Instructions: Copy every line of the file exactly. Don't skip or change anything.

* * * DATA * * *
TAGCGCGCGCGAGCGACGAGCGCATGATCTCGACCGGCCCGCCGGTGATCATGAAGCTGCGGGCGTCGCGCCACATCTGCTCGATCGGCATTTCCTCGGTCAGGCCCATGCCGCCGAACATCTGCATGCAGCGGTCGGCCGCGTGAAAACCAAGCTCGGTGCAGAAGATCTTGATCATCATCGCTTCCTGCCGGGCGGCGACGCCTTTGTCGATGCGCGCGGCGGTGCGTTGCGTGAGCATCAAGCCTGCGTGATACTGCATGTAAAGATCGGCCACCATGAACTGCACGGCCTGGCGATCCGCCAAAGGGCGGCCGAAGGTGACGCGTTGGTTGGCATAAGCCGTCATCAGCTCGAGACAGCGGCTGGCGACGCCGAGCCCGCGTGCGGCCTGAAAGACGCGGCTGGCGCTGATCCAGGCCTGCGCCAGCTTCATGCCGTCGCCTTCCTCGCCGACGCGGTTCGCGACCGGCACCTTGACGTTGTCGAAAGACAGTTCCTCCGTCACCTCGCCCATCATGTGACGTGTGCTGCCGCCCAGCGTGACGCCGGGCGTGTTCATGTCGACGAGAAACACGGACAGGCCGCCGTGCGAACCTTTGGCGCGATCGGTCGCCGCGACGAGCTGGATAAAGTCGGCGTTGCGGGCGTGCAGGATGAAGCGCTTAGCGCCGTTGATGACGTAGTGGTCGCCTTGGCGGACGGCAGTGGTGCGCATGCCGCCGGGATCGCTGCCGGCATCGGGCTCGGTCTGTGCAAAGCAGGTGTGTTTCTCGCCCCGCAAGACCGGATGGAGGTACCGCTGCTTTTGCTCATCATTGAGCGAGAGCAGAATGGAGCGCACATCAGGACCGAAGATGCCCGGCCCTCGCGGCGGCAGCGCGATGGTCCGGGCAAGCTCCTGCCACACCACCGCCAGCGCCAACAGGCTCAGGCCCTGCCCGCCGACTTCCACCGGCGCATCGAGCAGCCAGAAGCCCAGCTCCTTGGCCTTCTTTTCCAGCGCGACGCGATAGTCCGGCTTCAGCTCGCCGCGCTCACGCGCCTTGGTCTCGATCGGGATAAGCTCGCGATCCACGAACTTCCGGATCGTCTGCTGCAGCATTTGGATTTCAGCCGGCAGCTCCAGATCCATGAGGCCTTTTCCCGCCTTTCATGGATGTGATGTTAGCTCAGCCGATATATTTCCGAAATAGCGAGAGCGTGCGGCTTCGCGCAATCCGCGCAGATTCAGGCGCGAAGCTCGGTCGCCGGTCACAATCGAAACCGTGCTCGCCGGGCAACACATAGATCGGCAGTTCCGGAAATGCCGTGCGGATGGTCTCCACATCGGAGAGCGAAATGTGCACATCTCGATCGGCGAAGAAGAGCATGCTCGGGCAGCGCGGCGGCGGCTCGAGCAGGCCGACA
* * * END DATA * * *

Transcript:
TAGCGCGCGCGAGCGACGAGCGCATGATCTCGACCGGCCCGCCGGTGATCATGAAGCTGCGGGCGTCGCGCCACATCTGCTCGATCGGCATTTCCTCGGTCAGGCCCATGCCGCCGAACATCTGCATGCAGCGGTCGGCCGCGTGAAAACCAAGCTCGGTGCAGAAGATCTTGATCATCATCGCTTCCTGCCGGGCGGCGACGCCTTTGTCGATGCGCGCGGCGGTGCGTTGCGTGAGCATCAAGCCTGCGTGATACTGCATGTAAAGATCGGCCACCATGAACTGCACGGCCTGGCGATCCGCCAAAGGGCGGCCGAAGGTGACGCGTTGGTTGGCATAAGCCGTCATCAGCTCGAGACAGCGGCTGGCGACGCCGAGCCCGCGTGCGGCCTGAAAGACGCGGCTGGCGCTGATCCAGGCCTGCGCCAGCTTCATGCCGTCGCCTTCCTCGCCGACGCGGTTCGCGACCGGCACCTTGACGTTGTCGAAAGACAGTTCCTCCGTCACCTCGCCCATCATGTGACGTGTGCTGCCGCCCAGCGTGACGCCGGGCGTGTTCATGTCGACGAGAAACACGGACAGGCCGCCGTGCGAACCTTTGGCGCGATCGGTCGCCGCGACGAGCTGGATAAAGTCGGCGTTGCGGGCGTGCAGGATGAAGCGCTTAGCGCCGTTGATGACGTAGTGGTCGCCTTGGCGGACGGCAGTGGTGCGCATGCCGCCGGGATCGCTGCCGGCATCGGGCTCGGTCTGTGCAAAGCAGGTGTGTTTCTCGCCCCGCAAGACCGGATGGAGGTACCGCTGCTTTTGCTCATCATTGAGCGAGAGCAGAATGGAGCGCACATCAGGACCGAAGATGCCCGGCCCTCGCGGCGGCAGCGCGATGGTCCGGGCAAGCTCCTGCCACACCACCGCCAGCGCCAACAGGCTCAGGCCCTGCCCGCCGACTTCCACCGGCGCATCGAGCAGCCAGAAGCCCAGCTCCTTGGCCTTCTTTTCCAGCGCGACGCGATAGTCCGGCTTCAGCTCGCCGCGCTCACGCGCCTTGGTCTCGATCGGGATAAGCTCGCGATCCACGAACTTCCGGATCGTCTGCTGCAGCATTTGGATTTCAGCCGGCAGCTCCAGATCCATGAGGCCTTTTCCCGCCTTTCATGGATGTGATGTTAGCTCAGCCGATATATTTCCGAAATAGCGAGAGCGTGCGGCTTCGCGCAATCCGCGCAGATTCAGGCGCGAAGCTCGGTCGCCGGTCACAATCGAAACCGTGCTCGCCGGGCAACACATAGATCGGCAGTTCCGGAAATGCCGTGCGGATGGTCTCCACATCGGAGAGCGAAATGTGCACATCTCGATCGGCGAAGAAGAGCATGCTCGGGCAGCGCGGCGGCGGCTCGAGCAGGCCGACA